|The Nun Study|
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In 1986 Dr. David Snowdon, an epidemiologist and professor in Neurology, embarked on a revolutionary scientific study involving 678 spirited Catholic nuns; the School Sisters of Notre Dame. An ongoing project, the Nun Study has come to represent some of the world's most significant research on ageing and Alzheimer's disease. The participants, ranging in age from 75 to 106, have allowed Dr. Snowdon access to their medical and personal records; and these bright, articulate and altruistic women have each further agreed to donate their brains to the study upon their deaths. In this editorial, we share a few of the most exciting findings gained through the study bringing promising news that will empower and enrich the lives of our senior citizens, people with Alzheimer's, their families and carers. The study's findings are bound to influence the way we think about Alzheimer's; its causes; and what can be done.
One of the primary questions the Nun Study attempts to answer is how pathology in the human brain relates to the expression of Alzheimer's symptoms. Today, it is known that plaques and tangles are the two most important pathological features of Alzheimer's disease. However, some stunning results from the Nun Study show that Alzheimer's is not a yes/no disease. Rather, it is a process... one that evolves over decades and through interacting with many other factors.
The study shows quite dramatically how pathology alone can often mislead. For example, approximately one third of the sisters whose brains were found to be riddled with Alzheimer's plagues and tangles at autopsy had shown no symptoms and scored normal results in all mental and physical tests while alive! Though the opposite result was true in other cases; such contradictory results show that there is much more to Alzheimer's than neurological changes in the brain alone.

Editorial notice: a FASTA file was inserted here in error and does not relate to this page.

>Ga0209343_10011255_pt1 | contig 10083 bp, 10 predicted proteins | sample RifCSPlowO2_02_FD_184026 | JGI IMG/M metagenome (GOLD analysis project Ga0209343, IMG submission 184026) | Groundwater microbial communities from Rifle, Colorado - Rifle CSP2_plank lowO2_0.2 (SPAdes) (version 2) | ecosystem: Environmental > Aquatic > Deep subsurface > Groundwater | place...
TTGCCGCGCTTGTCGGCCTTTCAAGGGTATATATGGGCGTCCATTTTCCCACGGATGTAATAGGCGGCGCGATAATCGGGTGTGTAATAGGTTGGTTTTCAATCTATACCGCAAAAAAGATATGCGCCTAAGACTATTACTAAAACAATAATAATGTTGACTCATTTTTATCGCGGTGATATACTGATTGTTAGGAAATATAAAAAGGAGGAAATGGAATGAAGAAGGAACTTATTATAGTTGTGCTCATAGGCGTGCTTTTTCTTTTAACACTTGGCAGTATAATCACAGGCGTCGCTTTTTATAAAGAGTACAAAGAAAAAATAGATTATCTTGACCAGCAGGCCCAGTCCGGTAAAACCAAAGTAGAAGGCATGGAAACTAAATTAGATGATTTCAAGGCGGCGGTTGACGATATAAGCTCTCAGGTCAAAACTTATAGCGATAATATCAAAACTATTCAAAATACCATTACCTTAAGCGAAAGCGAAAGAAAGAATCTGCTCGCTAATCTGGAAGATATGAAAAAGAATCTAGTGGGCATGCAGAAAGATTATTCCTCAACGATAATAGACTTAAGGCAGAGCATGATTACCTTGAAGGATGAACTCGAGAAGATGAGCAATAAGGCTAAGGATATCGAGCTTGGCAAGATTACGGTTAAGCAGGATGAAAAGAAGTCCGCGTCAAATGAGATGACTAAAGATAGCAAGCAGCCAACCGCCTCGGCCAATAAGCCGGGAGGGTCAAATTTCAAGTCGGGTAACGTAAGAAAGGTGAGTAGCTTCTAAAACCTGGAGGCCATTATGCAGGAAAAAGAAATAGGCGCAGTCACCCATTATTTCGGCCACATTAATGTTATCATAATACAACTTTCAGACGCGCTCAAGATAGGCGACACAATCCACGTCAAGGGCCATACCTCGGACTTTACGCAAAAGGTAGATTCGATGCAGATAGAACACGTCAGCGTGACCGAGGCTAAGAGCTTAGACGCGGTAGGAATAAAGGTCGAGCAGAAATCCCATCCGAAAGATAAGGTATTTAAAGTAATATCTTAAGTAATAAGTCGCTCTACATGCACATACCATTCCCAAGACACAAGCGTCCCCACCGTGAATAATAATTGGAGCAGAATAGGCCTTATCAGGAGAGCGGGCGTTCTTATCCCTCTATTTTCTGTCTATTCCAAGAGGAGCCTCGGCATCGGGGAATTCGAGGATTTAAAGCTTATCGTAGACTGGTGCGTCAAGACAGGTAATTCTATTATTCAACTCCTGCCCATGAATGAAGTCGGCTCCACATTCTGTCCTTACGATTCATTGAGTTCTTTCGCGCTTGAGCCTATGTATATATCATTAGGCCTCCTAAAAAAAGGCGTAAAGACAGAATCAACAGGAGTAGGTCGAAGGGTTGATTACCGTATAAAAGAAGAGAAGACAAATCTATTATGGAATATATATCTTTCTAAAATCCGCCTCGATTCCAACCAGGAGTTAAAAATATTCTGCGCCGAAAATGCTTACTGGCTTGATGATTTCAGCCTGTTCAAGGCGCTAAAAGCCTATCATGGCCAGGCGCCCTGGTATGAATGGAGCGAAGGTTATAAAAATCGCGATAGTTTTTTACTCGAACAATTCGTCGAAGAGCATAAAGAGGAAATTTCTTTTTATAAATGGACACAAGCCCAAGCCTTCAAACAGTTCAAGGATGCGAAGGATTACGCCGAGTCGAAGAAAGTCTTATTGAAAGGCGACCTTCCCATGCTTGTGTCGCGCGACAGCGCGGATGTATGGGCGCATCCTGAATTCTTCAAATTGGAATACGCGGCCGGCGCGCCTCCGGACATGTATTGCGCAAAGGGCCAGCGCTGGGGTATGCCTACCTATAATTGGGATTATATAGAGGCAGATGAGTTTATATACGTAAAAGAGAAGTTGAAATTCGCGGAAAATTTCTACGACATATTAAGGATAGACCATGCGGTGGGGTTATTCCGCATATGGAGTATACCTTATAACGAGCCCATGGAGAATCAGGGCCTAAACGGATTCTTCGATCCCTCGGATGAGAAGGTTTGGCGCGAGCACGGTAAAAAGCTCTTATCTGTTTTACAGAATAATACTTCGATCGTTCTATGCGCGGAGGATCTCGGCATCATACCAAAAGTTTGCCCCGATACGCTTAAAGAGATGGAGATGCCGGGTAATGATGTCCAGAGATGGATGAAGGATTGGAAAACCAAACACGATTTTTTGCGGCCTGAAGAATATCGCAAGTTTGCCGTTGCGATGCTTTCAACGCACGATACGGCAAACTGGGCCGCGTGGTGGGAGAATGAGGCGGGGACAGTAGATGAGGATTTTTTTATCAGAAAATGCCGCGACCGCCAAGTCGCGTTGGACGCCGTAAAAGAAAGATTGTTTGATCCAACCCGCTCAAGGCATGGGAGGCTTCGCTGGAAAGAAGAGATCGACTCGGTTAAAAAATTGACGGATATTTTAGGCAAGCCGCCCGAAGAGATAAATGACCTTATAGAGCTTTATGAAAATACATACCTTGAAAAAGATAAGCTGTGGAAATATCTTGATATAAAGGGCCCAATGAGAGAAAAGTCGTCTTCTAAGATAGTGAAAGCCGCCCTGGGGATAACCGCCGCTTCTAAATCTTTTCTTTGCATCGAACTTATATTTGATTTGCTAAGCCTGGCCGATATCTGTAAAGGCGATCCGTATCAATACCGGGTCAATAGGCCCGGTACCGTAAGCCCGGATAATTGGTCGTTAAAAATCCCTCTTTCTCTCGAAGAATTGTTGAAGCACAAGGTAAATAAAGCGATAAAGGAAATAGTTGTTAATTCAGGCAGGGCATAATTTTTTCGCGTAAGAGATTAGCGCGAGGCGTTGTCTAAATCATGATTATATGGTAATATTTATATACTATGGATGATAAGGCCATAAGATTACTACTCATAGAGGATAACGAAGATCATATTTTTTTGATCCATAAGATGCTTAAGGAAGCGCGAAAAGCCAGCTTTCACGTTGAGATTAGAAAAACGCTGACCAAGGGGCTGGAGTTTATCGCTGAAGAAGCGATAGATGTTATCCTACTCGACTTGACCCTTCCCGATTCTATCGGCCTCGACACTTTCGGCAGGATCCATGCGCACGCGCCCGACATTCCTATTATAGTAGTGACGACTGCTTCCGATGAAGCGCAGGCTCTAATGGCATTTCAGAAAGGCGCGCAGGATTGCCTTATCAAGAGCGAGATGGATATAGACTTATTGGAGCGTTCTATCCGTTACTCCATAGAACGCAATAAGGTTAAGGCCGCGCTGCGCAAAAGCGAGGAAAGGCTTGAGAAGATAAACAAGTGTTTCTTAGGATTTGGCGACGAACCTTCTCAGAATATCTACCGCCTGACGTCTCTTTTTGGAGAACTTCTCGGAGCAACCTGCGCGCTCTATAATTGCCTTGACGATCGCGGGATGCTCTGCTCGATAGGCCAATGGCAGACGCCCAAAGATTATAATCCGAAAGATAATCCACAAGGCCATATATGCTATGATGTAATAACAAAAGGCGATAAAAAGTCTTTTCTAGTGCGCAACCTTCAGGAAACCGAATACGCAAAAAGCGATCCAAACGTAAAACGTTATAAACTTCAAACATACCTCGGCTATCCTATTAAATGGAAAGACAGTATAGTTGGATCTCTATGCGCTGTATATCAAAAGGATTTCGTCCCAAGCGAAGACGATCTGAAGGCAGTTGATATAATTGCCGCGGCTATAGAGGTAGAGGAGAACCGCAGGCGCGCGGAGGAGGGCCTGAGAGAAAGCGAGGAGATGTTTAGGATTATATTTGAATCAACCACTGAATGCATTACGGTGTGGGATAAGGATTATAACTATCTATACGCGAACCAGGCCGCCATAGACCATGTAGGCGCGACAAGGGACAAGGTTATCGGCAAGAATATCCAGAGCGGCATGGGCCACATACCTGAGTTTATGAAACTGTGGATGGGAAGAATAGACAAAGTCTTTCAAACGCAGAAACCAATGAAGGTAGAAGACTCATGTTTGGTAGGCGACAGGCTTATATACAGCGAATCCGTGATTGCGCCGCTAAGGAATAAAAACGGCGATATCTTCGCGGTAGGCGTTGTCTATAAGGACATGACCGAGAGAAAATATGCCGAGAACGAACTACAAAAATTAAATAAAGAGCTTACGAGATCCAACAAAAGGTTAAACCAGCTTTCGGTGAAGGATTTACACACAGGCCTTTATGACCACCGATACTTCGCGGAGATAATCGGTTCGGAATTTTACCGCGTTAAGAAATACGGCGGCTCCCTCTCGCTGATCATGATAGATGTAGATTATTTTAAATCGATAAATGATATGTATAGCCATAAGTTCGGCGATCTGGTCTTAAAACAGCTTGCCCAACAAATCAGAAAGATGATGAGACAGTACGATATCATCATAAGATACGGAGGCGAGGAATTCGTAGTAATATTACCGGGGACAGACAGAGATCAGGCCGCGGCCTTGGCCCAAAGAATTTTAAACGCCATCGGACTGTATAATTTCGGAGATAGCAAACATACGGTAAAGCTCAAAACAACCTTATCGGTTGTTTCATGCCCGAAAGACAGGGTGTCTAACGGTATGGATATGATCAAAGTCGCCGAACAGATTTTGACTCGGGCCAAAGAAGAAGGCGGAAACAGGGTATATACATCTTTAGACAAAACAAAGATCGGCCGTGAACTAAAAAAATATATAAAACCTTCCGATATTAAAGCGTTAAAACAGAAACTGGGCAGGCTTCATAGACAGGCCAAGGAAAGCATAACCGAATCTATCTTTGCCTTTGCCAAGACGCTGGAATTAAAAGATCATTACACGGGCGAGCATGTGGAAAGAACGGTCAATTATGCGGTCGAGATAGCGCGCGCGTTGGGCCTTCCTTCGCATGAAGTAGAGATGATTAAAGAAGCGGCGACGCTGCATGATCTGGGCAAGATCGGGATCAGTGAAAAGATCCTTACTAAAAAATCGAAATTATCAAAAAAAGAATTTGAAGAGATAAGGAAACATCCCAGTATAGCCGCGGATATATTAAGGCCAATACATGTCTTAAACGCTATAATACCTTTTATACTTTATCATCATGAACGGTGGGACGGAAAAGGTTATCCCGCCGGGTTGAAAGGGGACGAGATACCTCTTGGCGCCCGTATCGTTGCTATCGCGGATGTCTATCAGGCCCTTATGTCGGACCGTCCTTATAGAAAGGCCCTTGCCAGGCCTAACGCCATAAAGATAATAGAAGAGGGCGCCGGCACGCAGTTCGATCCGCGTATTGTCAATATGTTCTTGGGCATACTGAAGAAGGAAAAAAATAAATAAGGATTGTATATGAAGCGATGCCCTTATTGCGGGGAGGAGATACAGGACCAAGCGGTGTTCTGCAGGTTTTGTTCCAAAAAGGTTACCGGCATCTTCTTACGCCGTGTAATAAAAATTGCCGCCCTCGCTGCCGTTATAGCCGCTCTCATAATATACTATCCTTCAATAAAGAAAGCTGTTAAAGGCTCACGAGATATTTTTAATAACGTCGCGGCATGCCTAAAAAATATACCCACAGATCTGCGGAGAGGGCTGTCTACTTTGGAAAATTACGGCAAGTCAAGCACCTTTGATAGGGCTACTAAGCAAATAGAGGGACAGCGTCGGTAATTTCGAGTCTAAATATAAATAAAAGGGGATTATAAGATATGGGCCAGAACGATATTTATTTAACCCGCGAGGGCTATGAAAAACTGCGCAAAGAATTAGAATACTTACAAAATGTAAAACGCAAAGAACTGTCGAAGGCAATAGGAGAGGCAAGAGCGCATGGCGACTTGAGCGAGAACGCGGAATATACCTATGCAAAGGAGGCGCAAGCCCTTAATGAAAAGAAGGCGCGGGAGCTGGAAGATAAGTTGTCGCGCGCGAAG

It is increasingly clear from this study that many different factors influence our amazing brain and to thoroughly diagnose Alzheimer's is an incredibly complex undertaking; one that requires a combination of neurological tests, blood tests, brain scans and a comprehensive battery of psychological tests.
Diagnoses made without sufficient evidence can often lead to misdiagnoses and unnecessary suffering. Therefore, if there is any doubt, it is imperative that a reliable second opinion be obtained.
Interestingly, the Nun Study further reveals that more disabled sisters are particularly sensitive to the emotional tone of voice of the person carrying out the testing. This influence on results makes it crucial that anyone conducting Alzheimer's and dementia testing needs to emphasise the positive, and compliment the participant for his or her achievements.
The fascinating results revealed through the study to date are documented in David Snowdon's book Aging with Grace, where you will find one of the most precise, yet very simple and descriptive, definitions of plaques and tangles we have come across.
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